The dark beige/tan Commodore 1541 disk drive is rather well known. The lighter beige, almost white 1541c is more of a curiosity. The drives are closely related, but the difference is more than just the color. Let’s take a look at the 1541 vs 1541c.
The conventional wisdom is that computer viruses can wipe out your data, but they can’t do physical damage. The exception to that rule was, of course, Commodore, the king of cheap 1980s computers. Commodore’s earliest computer, the PET, had an infamous “poke of death” (POKE 59458,62) that would destroy its video display, but the Commodore 64’s sidekick, the 1541 disk drive, had a couple of little-known vulnerabilities as well. Read more
There was talk on Slashdot on Friday about reselling digital media, and typical sky-is-falling predictions saying that secondhand sales will drive down prices and drive artists out of business. “Look!” some say. “There are used books on Amazon that sell for a penny!”
Yes there are. My book was one of those, until Windows 95 became old enough that retro computing enthusiasts became interested in it. Now when I want to buy a copy, I have to compete with those hipsters. But you know what? Copies of my book selling for a penny never bothered me. I’ll tell you why.
My Classic Toy Trains subscription lapsed. I decided I wanted to subscribe to the digital edition and see if I liked the paper reduction enough to live with the DRM restrictions. I can always switch back to paper next year, right?
So I went to Zinio.com and tried to subscribe, and had nothing but problems getting them to take my money.
I haven’t exactly been rushing out to buy an e-reader, for at least a couple of reasons. The practical reason is that I’m afraid of being locked in to a single vendor. Amazon is the market leader and the most likely to still be around for the long term, but they’re the worst about locking you in. The other vendors offer slightly better interoperability–supporting the same file format and, optionally, the same DRM–but the non-Amazon market leaders are Barnes & Noble, Borders, and Sony, all of which are scary. Borders is being liquidated; B&N isn’t losing money–yet–but its profit margins have shrunk each of the last two years; and Sony’s recent problems are well known to the security community. I’m not too anxious to climb into bed with any of them. Google is entering the market as well, but the first Google-backed e-reader doesn’t support highlighting or note-taking.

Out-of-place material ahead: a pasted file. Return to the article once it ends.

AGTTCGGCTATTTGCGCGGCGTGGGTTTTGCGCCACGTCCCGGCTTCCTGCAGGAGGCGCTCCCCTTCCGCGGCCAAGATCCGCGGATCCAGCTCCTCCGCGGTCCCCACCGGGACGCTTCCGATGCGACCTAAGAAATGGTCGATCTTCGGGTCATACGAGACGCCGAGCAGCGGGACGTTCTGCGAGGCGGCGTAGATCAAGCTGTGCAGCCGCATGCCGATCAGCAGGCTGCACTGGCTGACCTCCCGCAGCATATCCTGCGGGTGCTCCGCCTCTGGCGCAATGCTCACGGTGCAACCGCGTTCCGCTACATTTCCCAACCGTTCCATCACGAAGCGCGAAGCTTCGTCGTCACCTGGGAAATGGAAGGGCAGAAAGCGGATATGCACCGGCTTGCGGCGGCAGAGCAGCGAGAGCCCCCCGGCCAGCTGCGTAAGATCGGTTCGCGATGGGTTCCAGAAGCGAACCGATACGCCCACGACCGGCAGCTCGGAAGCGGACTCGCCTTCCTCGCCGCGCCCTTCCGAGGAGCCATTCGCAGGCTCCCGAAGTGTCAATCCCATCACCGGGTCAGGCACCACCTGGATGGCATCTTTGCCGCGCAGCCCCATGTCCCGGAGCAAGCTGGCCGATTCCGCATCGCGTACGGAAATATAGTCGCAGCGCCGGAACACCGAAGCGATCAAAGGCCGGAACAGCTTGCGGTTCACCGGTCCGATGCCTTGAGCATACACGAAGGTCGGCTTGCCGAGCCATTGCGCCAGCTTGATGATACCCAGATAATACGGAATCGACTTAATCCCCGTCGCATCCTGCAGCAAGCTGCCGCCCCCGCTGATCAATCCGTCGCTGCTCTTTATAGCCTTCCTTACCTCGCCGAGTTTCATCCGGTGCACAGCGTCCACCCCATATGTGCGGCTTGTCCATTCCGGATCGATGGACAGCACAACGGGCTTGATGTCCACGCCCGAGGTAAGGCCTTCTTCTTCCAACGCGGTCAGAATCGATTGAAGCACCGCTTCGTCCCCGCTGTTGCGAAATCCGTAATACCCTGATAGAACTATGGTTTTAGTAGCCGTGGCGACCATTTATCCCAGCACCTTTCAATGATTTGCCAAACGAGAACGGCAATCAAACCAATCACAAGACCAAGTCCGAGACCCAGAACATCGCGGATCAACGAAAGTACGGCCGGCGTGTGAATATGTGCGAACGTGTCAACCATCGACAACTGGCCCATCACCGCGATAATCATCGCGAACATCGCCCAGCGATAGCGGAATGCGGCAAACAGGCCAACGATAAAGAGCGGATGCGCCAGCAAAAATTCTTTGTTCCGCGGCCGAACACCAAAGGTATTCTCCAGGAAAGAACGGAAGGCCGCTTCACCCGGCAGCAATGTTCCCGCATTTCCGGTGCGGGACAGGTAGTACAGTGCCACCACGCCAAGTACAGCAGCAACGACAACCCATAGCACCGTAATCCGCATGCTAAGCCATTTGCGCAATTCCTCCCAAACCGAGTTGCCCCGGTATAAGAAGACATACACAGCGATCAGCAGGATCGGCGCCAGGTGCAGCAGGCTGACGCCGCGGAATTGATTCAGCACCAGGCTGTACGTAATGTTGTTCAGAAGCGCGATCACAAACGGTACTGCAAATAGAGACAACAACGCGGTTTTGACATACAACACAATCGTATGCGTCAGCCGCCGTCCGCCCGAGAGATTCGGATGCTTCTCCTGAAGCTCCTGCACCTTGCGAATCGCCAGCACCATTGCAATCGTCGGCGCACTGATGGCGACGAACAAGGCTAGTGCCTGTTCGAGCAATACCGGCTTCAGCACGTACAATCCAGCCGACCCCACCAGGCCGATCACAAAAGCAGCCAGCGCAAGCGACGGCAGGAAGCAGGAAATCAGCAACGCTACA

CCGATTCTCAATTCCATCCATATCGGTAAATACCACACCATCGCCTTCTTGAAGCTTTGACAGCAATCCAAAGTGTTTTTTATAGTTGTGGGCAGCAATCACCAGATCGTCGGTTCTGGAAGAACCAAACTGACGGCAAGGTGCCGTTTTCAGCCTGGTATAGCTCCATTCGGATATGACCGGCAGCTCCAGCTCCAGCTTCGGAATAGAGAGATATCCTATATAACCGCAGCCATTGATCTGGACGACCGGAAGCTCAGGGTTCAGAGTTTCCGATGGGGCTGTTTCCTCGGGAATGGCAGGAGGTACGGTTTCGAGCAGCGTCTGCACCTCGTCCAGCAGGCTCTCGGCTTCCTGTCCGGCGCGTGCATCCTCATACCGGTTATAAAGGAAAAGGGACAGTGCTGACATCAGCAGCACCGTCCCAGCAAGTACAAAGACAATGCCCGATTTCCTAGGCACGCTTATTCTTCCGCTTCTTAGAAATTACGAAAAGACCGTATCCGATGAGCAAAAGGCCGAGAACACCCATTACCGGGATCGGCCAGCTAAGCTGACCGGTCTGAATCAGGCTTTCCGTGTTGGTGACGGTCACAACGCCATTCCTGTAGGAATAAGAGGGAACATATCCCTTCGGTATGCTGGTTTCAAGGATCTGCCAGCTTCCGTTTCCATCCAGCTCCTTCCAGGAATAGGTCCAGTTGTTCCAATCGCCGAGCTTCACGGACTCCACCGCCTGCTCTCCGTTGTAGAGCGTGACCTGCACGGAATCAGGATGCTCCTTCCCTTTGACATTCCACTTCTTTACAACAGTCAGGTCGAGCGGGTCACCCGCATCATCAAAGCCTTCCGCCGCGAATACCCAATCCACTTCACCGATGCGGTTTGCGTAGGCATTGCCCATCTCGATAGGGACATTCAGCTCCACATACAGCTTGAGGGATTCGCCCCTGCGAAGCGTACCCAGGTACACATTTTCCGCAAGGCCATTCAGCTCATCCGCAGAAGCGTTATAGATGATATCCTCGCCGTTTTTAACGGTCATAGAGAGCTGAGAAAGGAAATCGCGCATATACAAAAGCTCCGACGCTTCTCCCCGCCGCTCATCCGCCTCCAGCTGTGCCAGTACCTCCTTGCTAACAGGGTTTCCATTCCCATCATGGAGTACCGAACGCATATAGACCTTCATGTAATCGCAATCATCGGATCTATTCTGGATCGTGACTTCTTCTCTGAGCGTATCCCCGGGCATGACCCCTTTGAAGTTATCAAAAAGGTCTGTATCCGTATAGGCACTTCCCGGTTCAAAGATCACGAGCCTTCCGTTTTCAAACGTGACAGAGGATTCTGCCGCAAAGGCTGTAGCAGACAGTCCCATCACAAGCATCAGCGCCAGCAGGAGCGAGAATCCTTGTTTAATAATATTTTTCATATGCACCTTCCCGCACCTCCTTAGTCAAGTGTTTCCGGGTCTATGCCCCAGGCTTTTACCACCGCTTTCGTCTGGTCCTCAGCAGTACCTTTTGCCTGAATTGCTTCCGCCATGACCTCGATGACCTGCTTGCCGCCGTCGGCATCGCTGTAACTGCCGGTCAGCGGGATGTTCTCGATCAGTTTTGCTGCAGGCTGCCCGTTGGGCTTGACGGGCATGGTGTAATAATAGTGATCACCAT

The Luddite reason is that I’m old enough to have an attachment to books. Physical books, printed on paper. Maybe this isn’t true for any generation beyond mine (I’m a GenXer), but for my generation and previous generations, having books on your shelf is a sign of being educated. And there are certain books–or types of books, depending on your field–that you’re expected to have on your shelf.
To a certain extent, the latter reason can be negated by playing the e-reader card. Of course I have the complete works of Shakespeare on my e-reader, so those Shakespeare books from college just became clutter…
A brief essay by free software pioneer Richard Stallman on the problems with e-books made the front page of Slashdot today. It’s everything I’ve come to expect from Stallman. I found myself vigorously agreeing with parts of it, and vigorously disagreeing with other parts of it.
But mainly I found myself disappointed that he didn’t really elaborate much. Maybe it’s because he covered similar ground once before in his 1997 dystopian 1984-ish short story, The Right to Read.
And, to me, that’s the problem. We’re on a slippery slope. Today it sounds ridiculous that it could be illegal to loan your laptop or your e-reader or your tablet to someone else. But prior to 2009, the idea that you could buy a book and then at some point the party that sold it to you could take it back from you without permission sounded ridiculous.